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Kenyon Review Newsletter - July 2013

Why We Chose It
Why We Chose It
By Hilary Plum, Contributing Editor

Hilary PlumHow wise of Emily Anderson to begin her lovely story “Calliope” with an epigraph from one of Laura Ingalls Wilder’s classic books. She must take care of herself, Wilder tells us, When you must do that, then you do it and you are grown up. With these words we are readied both to return to the dream-worlds of childhood and to mourn their imminent end. Within the course of this story, that’s just what will happen. Anderson conjures the rich, enigmatic sensuality of a childhood; and then, just as skillfully, she dissolves everything. When she’s done with us, we may hear only, and faintly, the echo of Wilder’s warning: you are grown up.


Introducing KR’s New Managing EditorAbigail Wadsworth Serfass
It is great good news for The Kenyon Review that Abigail Wadsworth Serfass—Abby—has recently ascended to the role of Managing Editor. (Or assumed its substantial burdens—a matter of perspective.)


What a Writing Whirlwind
Notes on the Literary Hybrid Writers Workshop by Libby Panhorst

Literary Hybrid“My church at home is next to the Burger King.”

Each participant in the inaugural Literary Hybrid/Book Arts class was asked to write twenty-five first lines in advance of The Kenyon Review’s intensive Writers Workshop, held June 15-22 in Gambier, Ohio. Having taken a semester-long book arts class with visual artist and instructor Ellen Sheffield, I thought I knew what to expect from this prompt. I was wrong.


The Kenyon Review Fellowships: Call for Applications
KR FellowshipsThe Kenyon Review will begin accepting applications on September 1st for its KR Fellowships. These two-year post-graduate positions are intended for creative writers who have already completed the MFA or PhD degree and are seeking time to develop as writers, teachers, and editors. Two fellows, a poet and a prose writer, will arrive in Gambier, Ohio in August 2014. Applications will be accepted through October 1st.


From the KR Archives
Yannis RitsosDuring his long career, Yannis Ritsos suffered exile, imprisonment, and the banning or burning of his works by successive Greek governments for his political activism. Twice nominated for the Nobel Prize, Ritsos drew the great tradition of Greek myth and history into the modern political struggle over the future of his homeland. And yet, John Simon has also described Ritsos as “a great bard of loneliness, but of loneliness ennobled and overcome.”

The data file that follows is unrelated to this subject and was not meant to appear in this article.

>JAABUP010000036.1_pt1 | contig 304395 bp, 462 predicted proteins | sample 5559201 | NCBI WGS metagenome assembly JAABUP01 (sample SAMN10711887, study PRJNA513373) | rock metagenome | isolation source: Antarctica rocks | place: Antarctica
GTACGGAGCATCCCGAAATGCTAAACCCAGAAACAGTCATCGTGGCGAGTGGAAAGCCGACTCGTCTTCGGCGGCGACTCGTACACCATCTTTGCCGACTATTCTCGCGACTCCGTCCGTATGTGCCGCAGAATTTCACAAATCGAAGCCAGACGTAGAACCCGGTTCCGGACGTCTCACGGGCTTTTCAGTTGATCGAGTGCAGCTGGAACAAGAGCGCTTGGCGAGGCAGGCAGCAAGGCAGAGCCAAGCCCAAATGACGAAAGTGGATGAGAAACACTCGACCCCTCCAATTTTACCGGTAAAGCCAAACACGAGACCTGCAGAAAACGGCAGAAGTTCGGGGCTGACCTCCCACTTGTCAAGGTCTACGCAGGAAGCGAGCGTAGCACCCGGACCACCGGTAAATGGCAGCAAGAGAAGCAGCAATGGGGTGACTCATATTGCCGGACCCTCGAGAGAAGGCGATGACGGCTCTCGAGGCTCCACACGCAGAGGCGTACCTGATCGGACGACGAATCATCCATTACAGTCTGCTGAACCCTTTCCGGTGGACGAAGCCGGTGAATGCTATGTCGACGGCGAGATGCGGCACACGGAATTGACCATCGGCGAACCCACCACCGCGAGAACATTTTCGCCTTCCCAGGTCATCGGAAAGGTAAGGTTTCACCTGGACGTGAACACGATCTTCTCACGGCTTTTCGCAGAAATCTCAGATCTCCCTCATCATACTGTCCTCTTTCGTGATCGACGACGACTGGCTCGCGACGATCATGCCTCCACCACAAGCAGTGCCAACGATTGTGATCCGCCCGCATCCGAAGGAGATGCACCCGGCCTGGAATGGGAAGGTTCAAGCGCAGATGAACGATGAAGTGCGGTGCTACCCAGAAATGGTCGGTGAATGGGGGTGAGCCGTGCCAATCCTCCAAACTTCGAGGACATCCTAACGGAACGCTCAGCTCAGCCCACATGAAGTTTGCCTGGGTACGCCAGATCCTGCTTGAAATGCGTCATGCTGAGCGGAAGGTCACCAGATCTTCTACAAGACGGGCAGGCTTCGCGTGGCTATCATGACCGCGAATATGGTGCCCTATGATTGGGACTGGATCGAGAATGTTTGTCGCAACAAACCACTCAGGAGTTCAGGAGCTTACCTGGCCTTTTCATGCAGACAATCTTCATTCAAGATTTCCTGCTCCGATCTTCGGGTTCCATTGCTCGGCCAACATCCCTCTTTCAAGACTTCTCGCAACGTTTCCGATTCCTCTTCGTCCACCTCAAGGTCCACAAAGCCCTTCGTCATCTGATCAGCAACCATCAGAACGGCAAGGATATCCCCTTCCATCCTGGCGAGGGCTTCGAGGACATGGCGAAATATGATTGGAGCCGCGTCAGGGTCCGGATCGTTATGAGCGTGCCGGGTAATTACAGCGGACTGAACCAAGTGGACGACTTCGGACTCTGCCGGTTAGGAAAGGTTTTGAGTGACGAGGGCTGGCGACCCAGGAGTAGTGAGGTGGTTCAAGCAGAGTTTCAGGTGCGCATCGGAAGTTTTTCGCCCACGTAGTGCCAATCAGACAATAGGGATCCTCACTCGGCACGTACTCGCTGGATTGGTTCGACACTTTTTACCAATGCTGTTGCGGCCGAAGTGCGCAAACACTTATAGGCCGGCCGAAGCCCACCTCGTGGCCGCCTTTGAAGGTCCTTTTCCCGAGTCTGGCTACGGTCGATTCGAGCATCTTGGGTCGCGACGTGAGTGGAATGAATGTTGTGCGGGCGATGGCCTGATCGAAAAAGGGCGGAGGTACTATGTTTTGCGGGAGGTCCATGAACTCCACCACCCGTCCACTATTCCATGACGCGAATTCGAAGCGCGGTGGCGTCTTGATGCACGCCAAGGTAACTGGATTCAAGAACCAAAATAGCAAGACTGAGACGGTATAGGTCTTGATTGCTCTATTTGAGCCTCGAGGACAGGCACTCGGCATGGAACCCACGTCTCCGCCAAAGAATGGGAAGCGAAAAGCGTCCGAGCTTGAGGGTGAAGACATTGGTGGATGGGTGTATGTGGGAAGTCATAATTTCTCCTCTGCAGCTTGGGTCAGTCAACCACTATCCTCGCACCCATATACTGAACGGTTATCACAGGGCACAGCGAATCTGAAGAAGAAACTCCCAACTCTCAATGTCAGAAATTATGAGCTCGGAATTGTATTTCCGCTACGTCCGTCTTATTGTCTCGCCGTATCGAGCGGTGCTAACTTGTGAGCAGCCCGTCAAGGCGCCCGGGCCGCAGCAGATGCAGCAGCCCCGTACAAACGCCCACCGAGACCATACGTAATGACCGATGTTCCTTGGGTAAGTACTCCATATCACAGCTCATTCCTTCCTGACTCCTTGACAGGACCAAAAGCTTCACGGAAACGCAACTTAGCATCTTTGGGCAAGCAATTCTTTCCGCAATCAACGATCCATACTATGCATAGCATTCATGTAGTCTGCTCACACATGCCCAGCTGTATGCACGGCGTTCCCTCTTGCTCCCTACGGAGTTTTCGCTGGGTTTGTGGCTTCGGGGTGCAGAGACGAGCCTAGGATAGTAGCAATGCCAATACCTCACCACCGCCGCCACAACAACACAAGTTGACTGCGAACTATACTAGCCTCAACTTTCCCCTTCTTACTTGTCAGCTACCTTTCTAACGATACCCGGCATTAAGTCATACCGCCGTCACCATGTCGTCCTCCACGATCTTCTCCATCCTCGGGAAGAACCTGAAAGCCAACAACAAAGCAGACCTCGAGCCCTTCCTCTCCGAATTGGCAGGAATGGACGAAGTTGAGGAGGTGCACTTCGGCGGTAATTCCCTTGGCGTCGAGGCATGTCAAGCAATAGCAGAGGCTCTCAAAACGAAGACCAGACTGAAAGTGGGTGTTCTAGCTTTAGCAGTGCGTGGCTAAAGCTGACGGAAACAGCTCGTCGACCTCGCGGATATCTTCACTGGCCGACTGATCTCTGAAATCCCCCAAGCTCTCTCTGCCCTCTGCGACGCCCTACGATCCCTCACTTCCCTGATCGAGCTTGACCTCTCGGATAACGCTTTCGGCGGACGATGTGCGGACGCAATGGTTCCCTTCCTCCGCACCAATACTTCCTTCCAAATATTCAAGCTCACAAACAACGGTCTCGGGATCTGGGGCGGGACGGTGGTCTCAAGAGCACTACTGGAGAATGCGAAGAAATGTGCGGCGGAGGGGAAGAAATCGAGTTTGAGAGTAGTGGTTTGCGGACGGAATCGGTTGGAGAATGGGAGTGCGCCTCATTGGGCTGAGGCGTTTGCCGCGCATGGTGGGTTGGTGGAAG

The Kenyon Review, New Series, Winter 1995, Vol. XVII, No. 1

Perhaps
by Yannis Ritsos
Translated from modern Greek by Martin McKinsey
It’s quiet out tonight. At the window, motionless, the black swan
with glittering eyes. The clock has stopped. Your fingers
add up to ten. Now that’s something. But the curtain’s faded.
Red reverts to gray. Friends disappear.


Krystelle BamfordFrom KRO
The Second Wedding
by Krystelle Bamford
May this marriage forget the gleam
of rosewood and teak; let it be planed,
joined dovetail, half-lap, tongue-in-groove.
May you give each other salt for salt.
Click here to finish reading this poem.
KROnline is the online complement of The Kenyon Review. New fiction, essays, poetry, and reviews are published on a biweekly basis. Check back often to read some of the most cutting-edge material you’ll find anywhere on the web. Click here to see our latest offering.


From the KR BlogCraig Santos Perez
Chamorro Cereal Killer
June 22, 2013 — Craig Santos Perez
I wouldn’t be a writer today if it weren’t for Cheerios. My mom used America’s favorite cereal to teach me the “pincer grasp,” a motor skill I would later use to pick up a pencil and, eventually, compose my first poem.


KR ConversationsThis month, the KR Newsletter introduces a new feature. Each month, we will include a new micro-interview with a writer featured in the pages of KR or KRO. This issue, we feature an interview with the poet Solmaz Sharif, whose poem “Personal Effects” appeared in the Spring 2013 issue of The Kenyon Review.

Solmaz SharifTell us a little about your KR piece. How was it written? What was the hardest part about writing it?
I’ve been working on a poetic rewrite of the US Department of Defense’s Dictionary of Military and Associated Terms for several years now. My own experience as an Iranian born in Turkey beneath the long shadow of the Iran-Iraq War has always been an impetus behind this project.

The Summer Issue,
On Newsstands and Kindle Now!
Summer 2013
Featuring work by
Keith Ekiss,
Rachel Zucker,
Jamaal May,
& more
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